by The Garden Goddess
ello fellow Earthlings, and wel- come to a brief serious column by your beloved Goddess. I am afraid Big Brother is sticking his nose where it doesn't belong again and I wanted you all to know about it before it was decided without your having some influence. So let's take a stroll in the world that Monsanto runs.
Oprah Winfrey is an unlikely hero of the battle against big business. Yet the case she won last month, in which she established her right to express an opinion about the merits of eating beef burgers, ranks with the McDonald's libel trial as one of the few serious setbacks suffered by the agro-industrial combines seeking to monopolize world food production.
She had been sued by a syndicate of monster cattle ranchers, under the surreal "food disparagement" laws introduced in 14 American states to prevent people from questioning such practices as feeding bovine offal to cows. These laws are a compelling demonstration of the lengths to which U.S. legislators will go to defend the interests of corporations against the interests of the citizen.
Winfrey might have won her battle, but the war waged by an industry that can tolerate no dissent has only just begun. Its latest attempt to silence criticism and eliminate good practice is already well-advanced.
At the end of April, the U.S. Department of Agriculture will close its consultations on a new national standard for organic farming. Its proposals have horrified small farmers, consumer groups and animal welfare campaigners. If adopted and implemented as protesters predict, they will outlaw genuine organic production all over the world.
The USDA would allow fruit and vegetables to be labeled "organic" in the United States which have been genetically engineered, irradiated, treated with additives and raised on contaminated sewage sludge. Under the new proposals, "organic" livestock can be confinement raised, fed with the offal of other animals and injected with antibiotics. "Organic" produce, in the brave new world of American oligopoly, will be virtually indistinguishable from conventionally-toxic food.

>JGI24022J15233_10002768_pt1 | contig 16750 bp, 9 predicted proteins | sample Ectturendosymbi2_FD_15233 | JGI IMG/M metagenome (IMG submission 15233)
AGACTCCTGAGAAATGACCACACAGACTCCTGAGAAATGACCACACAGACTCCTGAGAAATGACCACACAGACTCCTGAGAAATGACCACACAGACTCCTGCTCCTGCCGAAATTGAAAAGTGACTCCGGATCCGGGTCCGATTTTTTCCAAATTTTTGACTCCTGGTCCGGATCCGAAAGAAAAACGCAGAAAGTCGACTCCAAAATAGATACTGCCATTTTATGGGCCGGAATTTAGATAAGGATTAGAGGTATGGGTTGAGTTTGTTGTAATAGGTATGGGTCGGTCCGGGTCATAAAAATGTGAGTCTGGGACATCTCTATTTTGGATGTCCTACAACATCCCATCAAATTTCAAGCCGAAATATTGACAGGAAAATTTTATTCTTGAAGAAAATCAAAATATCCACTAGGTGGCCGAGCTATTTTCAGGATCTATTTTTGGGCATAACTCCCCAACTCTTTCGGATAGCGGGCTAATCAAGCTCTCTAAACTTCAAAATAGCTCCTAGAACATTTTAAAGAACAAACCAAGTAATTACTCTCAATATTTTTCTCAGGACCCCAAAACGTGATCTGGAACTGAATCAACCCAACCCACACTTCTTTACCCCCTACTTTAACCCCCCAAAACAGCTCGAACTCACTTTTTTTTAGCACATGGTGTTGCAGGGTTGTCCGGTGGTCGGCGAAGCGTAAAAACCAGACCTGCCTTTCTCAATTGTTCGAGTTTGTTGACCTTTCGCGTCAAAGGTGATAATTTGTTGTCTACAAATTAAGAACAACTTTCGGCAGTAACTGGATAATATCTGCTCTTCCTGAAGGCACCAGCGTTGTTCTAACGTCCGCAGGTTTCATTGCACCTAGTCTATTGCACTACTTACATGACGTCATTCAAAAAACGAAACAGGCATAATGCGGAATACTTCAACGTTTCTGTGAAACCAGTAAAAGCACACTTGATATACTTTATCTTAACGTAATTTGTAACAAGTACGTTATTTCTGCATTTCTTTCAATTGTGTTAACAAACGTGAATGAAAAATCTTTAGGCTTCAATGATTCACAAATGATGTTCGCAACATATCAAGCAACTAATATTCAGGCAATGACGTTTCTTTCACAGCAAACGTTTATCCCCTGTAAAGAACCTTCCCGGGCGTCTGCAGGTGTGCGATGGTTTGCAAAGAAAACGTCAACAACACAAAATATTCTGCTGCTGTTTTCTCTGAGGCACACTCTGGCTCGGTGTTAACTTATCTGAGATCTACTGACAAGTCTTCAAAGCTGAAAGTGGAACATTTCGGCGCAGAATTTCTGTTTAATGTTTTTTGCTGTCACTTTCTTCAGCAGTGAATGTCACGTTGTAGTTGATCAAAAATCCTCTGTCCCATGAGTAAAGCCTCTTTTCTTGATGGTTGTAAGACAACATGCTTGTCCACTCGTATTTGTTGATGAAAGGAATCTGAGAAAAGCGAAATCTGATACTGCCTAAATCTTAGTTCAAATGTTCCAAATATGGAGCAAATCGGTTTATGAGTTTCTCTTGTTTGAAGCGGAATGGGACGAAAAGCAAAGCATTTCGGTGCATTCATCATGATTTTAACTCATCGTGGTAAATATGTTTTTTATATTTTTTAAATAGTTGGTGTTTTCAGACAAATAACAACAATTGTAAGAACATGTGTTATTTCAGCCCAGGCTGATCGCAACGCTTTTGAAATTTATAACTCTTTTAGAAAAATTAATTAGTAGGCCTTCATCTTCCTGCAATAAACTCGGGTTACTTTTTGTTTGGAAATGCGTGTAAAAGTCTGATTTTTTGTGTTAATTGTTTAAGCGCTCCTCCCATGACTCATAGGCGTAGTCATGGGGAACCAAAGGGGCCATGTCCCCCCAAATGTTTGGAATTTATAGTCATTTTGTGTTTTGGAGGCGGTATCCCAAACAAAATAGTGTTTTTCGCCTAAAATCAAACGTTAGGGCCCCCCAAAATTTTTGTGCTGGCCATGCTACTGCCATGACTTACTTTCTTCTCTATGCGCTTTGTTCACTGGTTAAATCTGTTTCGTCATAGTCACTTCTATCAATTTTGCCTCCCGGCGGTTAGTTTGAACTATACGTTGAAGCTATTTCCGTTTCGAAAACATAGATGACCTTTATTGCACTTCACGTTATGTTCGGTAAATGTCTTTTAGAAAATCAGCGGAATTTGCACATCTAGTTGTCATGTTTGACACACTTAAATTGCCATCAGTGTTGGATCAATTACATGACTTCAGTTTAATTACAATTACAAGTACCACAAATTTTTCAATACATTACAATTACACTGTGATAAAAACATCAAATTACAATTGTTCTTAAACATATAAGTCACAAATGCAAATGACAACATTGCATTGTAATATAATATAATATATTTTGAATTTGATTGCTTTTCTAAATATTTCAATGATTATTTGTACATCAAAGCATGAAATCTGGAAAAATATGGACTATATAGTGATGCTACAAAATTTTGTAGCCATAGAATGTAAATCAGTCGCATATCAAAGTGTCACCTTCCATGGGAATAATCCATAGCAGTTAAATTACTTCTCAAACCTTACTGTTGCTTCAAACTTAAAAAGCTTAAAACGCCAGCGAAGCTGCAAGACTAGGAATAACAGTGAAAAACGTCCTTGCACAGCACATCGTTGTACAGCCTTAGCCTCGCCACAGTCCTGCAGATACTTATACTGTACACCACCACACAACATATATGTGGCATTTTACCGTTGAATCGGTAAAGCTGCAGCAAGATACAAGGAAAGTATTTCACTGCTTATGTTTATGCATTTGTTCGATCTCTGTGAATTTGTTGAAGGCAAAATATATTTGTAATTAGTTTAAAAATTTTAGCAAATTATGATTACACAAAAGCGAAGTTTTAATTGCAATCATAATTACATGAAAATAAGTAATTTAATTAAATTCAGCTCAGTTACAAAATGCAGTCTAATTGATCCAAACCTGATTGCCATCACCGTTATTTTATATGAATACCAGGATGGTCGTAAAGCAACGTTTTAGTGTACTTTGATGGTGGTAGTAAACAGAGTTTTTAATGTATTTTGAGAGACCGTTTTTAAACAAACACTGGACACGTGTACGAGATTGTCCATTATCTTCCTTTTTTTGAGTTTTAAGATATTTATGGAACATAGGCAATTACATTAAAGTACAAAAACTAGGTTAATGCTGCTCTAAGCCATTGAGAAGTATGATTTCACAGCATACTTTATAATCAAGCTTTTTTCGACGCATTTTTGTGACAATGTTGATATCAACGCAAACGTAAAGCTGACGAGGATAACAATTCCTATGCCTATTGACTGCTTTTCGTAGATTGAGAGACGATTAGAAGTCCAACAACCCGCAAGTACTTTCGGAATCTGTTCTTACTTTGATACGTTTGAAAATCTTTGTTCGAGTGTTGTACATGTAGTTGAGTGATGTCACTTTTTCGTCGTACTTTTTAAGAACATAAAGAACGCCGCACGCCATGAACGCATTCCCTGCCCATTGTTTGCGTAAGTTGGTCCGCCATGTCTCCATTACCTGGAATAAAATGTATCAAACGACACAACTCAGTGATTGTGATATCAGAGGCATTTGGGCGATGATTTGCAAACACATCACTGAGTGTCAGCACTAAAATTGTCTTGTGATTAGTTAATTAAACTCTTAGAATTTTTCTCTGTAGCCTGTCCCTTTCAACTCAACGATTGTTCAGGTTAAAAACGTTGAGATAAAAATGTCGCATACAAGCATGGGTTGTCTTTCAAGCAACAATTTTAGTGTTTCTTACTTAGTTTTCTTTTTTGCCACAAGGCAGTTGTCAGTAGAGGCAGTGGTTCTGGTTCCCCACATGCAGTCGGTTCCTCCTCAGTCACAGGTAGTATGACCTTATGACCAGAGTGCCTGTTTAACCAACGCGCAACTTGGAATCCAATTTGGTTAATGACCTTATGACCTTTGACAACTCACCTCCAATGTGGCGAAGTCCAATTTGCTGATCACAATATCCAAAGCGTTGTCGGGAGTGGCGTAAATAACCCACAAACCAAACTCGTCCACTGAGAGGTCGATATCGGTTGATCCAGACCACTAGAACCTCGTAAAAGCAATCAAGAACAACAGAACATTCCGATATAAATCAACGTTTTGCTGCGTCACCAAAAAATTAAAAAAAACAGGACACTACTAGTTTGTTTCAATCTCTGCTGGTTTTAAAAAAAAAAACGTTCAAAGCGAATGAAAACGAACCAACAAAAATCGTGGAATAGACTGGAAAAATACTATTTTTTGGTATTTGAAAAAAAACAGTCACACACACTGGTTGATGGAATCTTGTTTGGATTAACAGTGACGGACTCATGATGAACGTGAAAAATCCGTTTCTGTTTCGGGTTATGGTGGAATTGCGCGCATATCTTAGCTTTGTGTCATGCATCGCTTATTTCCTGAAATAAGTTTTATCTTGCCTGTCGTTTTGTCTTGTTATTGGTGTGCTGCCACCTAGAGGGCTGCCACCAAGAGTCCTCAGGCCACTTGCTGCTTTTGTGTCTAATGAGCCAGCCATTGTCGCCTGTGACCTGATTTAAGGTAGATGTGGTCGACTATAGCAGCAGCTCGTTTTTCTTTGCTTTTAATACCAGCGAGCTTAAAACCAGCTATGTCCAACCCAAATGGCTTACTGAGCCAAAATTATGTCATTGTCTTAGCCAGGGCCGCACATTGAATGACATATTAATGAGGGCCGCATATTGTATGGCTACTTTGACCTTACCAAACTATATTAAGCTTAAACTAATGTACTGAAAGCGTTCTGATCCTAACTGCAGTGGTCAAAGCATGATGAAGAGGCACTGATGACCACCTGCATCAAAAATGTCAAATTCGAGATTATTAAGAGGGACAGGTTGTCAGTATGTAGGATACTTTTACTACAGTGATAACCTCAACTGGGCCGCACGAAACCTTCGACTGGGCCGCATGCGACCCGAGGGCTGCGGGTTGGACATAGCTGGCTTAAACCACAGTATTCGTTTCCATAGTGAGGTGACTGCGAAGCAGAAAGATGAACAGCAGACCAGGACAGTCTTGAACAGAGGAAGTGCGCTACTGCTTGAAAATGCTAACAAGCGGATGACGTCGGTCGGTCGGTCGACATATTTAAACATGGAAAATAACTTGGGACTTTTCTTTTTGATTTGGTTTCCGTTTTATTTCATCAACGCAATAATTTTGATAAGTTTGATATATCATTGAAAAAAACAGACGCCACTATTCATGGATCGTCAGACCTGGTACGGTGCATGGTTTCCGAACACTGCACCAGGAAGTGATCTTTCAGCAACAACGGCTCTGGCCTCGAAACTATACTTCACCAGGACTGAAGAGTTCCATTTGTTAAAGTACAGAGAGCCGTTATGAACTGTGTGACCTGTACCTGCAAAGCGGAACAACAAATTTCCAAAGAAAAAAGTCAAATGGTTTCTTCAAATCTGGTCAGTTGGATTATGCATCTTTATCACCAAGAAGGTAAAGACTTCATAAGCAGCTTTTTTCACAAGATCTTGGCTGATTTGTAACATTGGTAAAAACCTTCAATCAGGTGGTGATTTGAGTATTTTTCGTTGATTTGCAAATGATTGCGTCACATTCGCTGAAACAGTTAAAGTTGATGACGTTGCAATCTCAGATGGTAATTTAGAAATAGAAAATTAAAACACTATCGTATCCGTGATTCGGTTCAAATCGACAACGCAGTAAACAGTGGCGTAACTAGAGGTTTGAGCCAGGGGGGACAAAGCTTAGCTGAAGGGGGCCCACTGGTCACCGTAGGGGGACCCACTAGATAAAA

The solution would seem to be obvious: genuine organic producers should call their food something else. But the USDA is nothing if not farsighted. The new proposals prohibit the setting of standards higher than those established by the department. Farmers will, in other words, be forbidden by law from producing and selling good food.
There's no mystery about why U.S. agribusiness wants its Washington subsidiary, the USDA, to set these new standards. The consumption of organic food is rising by 20 to 30 percent per year and, in some countries, is likely to become the dominant land use. Organic farming is labor intensive. It responds best to small-scale production, matched to the peculiarities of the land.
Big business simply can't operate in an environment like this. There is no potential for hegemony. What it can't control, it must destroy. The United States government claims to be the champion of free trade, but it is, in truth, emphatically opposed to it. It seeks instead to exercise a coercive power of central control and legislative totalitarianism.
Here are 6 ways that you can help keep "Organic" organic:
1. Ask the USDA to rewrite the rules
Write the USDA a personal letter (or email) and tell them how important it is to develop standards that encourage environmental stewardship and a safe food supply. Mention that the rewritten rules must adhere to the requirements of the Organic Food Production Act of 1990 and to the principles consistently used by organic farmers. The deadline for letters is April 30, 1998. There are several ways to get your message to the USDA, each of them is listed at the end of this article.
Consider including the following points in your letter:
2. Send a copy of your letter
To President Clinton. Vice President Gore, and your U.S. Senators and Representatives.
3. Contact the Media
Send letters to editors requesting stories on this subject.
4. Share this article
Give it to a friend that has an interest in maintaining trust in their organic produce.
5. Continue to buy organic food
Support your local farmer's market or store. It is the highest quality food on the market today and will remain so when this rule is rewritten.
6. Make this issue a topic of discussion
Discuss it at gatherings, the gym, coffee house or just sitting at the beach. The more it is talked about, the more people will listen.
|Send a letter to the USDA. Be sure to include the docket number in your comment:. Docket #TMD-94-00-2. Mail to:|
USDA National Organic Standards
Email from their website at www.ams.usda.gov/nop. There will be instructions for sending comments.
Send a message to the President:
|Send a message to the Vice President|
(it's been said that the Veep actually answers his)
|Reach your Senator or Congressman Write to:|
U.S. House of Representatives
|Some of the contents of this article were taken from the London Guardian and the Save Organic website. It is distributed without profit. If you would like to reach The Goddess, give her a call toll-free at (888) 514-4004 or email her at gdngodsmill.net. Next month we will continue with some really great information on your vegetable gardens. Come up and see me sometime.|